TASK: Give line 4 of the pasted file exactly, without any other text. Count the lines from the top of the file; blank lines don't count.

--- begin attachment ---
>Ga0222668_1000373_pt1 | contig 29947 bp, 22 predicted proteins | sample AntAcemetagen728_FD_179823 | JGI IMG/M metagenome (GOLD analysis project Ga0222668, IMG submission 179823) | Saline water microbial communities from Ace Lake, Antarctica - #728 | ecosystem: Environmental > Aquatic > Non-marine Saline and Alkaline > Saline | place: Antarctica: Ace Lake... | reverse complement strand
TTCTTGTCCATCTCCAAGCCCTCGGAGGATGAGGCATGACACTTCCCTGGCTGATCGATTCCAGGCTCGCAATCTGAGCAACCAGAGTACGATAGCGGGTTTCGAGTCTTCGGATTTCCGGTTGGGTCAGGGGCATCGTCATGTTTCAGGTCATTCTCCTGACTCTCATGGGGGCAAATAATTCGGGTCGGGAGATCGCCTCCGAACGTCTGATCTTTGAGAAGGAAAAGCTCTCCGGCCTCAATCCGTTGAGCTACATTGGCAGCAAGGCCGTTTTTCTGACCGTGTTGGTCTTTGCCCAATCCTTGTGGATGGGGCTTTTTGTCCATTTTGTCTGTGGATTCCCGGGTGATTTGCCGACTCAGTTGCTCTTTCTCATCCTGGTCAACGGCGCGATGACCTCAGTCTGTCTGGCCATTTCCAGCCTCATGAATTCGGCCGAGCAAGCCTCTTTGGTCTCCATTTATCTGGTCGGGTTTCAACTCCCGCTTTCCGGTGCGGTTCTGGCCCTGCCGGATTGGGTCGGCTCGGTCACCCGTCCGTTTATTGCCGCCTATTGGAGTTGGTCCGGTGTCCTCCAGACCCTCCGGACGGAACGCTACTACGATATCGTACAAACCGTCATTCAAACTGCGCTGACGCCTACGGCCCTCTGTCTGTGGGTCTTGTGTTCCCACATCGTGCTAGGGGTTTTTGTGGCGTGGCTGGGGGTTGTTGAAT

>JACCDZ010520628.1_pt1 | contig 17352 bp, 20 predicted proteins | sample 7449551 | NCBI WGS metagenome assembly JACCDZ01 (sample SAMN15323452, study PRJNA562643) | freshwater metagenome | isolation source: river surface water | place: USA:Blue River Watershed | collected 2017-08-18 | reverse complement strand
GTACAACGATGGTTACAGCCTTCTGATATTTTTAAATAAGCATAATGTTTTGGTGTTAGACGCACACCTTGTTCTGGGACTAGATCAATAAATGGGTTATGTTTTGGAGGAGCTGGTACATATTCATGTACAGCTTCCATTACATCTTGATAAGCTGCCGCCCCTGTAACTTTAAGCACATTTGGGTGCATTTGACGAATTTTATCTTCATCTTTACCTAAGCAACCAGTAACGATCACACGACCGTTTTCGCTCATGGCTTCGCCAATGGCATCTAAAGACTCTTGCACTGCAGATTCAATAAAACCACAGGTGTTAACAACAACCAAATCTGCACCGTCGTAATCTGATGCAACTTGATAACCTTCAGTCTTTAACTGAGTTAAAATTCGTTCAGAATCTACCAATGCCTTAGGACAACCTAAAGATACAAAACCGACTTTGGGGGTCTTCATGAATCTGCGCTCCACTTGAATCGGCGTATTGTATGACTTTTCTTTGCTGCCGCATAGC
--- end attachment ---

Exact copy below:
GTACAACGATGGTTACAGCCTTCTGATATTTTTAAATAAGCATAATGTTTTGGTGTTAGACGCACACCTTGTTCTGGGACTAGATCAATAAATGGGTTATGTTTTGGAGGAGCTGGTACATATTCATGTACAGCTTCCATTACATCTTGATAAGCTGCCGCCCCTGTAACTTTAAGCACATTTGGGTGCATTTGACGAATTTTATCTTCATCTTTACCTAAGCAACCAGTAACGATCACACGACCGTTTTCGCTCATGGCTTCGCCAATGGCATCTAAAGACTCTTGCACTGCAGATTCAATAAAACCACAGGTGTTAACAACAACCAAATCTGCACCGTCGTAATCTGATGCAACTTGATAACCTTCAGTCTTTAACTGAGTTAAAATTCGTTCAGAATCTACCAATGCCTTAGGACAACCTAAAGATACAAAACCGACTTTGGGGGTCTTCATGAATCTGCGCTCCACTTGAATCGGCGTATTGTATGACTTTTCTTTGCTGCCGCATAGC